Biden’s warning came in a high-stakes telephone call between the two heads of state over the tense situation in Ukraine. The call started at 11.04 ET and lasted a little over an hour.
“President Biden spoke with President Vladimir Putin today to make clear that if Russia further invades Ukraine, the U.S. and our allies will impose swift and severe costs on Russia,” said the White House in a statement shortly after the call.
The White House added that Biden advised his Russian counterpart to take diplomatic means instead of resorting to a show of force, saying, “President Biden urged President Putin to engage in de-escalation and diplomacy instead.”
The telephone call between Biden and Putin marked the first time they had spoken since the turn of the year. The two first met face-to-face in Geneva in June 2021, and had two phone conversations in December 2021.
The call came hours after the US ordered its embassy staff in Ukraine to evacuate the country at the earliest, amid reports of further Russian troop build-up along areas in western Russia, Belarus, and Crimea.
Ukraine has also alleged that Russia has blockaded the Black Sea and the Sea of Azov, cutting of sea-based access to the country.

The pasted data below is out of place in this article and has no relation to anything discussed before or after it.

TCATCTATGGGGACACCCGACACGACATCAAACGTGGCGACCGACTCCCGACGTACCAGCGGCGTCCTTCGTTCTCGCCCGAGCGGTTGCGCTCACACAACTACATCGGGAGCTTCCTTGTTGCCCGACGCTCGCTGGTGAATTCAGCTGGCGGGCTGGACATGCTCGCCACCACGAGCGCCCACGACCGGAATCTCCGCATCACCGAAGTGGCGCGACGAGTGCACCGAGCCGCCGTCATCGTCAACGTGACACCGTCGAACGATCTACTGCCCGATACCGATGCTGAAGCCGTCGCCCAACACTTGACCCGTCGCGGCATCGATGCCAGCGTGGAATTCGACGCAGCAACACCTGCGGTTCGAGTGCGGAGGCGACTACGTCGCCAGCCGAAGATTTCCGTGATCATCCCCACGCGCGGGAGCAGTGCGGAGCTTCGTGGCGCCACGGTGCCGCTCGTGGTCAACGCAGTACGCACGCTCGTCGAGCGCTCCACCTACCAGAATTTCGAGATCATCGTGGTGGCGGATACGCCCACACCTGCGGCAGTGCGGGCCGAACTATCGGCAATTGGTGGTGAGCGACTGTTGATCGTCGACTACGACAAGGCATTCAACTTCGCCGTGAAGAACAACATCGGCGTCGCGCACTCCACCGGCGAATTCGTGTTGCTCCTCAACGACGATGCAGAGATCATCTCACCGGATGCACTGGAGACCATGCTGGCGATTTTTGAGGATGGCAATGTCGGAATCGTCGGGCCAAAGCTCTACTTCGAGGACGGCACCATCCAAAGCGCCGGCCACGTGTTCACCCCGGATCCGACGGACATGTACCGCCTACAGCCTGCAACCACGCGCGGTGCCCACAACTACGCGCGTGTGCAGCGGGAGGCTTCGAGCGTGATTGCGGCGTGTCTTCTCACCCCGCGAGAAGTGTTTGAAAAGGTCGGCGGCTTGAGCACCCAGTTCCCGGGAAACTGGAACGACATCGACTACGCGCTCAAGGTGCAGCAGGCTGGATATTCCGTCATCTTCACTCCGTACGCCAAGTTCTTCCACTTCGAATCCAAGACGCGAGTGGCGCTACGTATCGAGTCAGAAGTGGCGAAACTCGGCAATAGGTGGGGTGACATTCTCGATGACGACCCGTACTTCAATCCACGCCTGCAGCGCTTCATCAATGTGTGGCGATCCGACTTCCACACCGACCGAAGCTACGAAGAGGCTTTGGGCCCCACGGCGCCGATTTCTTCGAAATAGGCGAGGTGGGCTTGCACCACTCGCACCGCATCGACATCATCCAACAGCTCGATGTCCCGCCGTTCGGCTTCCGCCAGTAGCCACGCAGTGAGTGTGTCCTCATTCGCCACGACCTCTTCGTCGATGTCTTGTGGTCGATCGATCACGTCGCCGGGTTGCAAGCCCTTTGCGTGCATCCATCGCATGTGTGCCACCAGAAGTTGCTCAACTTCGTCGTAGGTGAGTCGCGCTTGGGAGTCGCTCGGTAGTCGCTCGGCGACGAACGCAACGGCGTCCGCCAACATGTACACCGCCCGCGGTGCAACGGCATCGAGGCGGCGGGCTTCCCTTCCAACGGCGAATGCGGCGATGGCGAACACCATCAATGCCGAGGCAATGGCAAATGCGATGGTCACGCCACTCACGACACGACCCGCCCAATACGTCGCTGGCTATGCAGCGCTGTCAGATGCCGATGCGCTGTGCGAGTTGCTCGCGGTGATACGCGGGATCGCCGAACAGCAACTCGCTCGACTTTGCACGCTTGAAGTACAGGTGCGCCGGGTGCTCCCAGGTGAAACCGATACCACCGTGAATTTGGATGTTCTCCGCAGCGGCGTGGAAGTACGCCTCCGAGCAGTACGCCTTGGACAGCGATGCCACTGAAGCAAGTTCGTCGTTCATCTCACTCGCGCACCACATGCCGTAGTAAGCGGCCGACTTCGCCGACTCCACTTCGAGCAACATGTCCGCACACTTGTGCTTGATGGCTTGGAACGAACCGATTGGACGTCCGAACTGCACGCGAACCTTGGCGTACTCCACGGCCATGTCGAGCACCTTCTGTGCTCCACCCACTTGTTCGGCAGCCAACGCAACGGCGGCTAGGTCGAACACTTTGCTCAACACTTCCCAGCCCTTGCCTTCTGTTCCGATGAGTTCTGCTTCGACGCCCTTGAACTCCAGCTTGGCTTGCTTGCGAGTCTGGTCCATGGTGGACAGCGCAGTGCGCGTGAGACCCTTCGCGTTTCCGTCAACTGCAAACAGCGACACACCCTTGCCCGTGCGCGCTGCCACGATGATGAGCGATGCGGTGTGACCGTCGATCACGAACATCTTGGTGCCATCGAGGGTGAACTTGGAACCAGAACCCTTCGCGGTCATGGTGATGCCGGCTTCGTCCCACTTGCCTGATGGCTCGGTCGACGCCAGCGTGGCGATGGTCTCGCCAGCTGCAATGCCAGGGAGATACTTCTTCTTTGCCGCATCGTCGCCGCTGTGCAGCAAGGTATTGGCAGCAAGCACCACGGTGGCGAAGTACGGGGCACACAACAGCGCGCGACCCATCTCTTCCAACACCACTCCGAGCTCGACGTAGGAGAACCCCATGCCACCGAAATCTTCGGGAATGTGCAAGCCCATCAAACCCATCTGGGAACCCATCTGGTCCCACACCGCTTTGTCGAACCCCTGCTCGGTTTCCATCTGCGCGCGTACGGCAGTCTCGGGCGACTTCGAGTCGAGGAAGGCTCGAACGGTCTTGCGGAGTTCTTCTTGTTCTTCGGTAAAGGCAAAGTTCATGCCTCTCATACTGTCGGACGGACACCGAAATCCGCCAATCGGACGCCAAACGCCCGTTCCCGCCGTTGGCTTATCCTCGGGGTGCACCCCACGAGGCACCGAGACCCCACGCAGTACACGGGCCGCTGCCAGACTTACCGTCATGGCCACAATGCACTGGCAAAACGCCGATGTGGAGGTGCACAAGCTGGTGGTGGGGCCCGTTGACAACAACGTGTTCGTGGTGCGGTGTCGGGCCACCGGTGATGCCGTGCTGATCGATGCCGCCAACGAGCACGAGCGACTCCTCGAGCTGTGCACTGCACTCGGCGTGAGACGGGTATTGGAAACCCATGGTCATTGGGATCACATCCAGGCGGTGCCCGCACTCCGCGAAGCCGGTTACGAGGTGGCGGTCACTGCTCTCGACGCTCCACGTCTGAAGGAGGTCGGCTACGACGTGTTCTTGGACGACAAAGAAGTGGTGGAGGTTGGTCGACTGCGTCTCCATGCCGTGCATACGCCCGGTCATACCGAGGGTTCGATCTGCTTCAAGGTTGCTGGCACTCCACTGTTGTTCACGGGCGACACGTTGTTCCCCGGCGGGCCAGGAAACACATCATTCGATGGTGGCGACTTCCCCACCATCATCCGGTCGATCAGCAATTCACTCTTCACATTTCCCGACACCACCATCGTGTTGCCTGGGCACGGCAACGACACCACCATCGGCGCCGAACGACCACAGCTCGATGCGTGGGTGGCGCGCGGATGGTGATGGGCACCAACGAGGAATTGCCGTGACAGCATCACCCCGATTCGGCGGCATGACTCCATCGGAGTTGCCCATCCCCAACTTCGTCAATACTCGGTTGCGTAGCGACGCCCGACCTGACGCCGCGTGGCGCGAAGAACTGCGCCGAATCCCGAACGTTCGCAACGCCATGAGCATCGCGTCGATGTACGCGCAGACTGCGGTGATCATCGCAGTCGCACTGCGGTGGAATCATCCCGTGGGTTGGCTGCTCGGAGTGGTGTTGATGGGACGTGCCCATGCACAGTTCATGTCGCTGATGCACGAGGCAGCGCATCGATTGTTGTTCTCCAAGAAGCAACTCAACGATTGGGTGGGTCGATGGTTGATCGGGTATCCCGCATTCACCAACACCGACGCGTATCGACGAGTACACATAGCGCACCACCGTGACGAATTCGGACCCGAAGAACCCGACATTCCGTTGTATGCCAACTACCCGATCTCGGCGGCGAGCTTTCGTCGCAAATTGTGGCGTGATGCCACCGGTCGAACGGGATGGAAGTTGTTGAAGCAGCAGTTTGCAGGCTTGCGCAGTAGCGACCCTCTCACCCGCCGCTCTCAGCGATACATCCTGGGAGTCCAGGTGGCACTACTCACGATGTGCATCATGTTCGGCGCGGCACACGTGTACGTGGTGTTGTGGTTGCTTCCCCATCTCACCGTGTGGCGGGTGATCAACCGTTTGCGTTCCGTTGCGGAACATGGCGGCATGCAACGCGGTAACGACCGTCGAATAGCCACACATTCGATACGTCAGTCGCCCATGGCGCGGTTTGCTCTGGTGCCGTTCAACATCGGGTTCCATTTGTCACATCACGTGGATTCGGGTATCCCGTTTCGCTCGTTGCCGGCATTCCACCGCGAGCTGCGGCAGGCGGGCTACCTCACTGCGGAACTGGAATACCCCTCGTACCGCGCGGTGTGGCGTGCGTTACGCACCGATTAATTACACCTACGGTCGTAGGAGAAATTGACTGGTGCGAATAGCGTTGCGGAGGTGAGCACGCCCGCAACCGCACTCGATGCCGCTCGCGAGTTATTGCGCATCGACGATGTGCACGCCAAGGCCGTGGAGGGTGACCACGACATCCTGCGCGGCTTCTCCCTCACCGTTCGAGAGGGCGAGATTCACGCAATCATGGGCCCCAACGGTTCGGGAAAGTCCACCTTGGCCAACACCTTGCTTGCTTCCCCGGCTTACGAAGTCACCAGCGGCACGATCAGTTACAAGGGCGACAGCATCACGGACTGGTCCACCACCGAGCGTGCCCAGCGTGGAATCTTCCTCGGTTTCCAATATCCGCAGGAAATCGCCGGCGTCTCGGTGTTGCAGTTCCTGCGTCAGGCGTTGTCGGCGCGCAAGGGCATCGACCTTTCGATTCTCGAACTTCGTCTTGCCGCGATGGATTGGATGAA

Given the troop build-up along Ukraine’s borders, US officials have said that an invasion could take place any time, even before the end of the Beijing 2022 Winter Olympics on February 20.
Russia, for its part, maintains that it has no intentions of invading Ukraine and are merely seeking security guarantees. Moscow has also accused Washington and its NATO allies of running a misinformation campaign against Russia.
“At the end of 2021 and the beginning of 2022, the global information space faced a media campaign unprecedented in its scale and sophistication, the purpose of which is to convince the world community that the Russian Federation is preparing an invasion of the territory of Ukraine,” the Russian Ministry of Foreign Affairs said in a statement.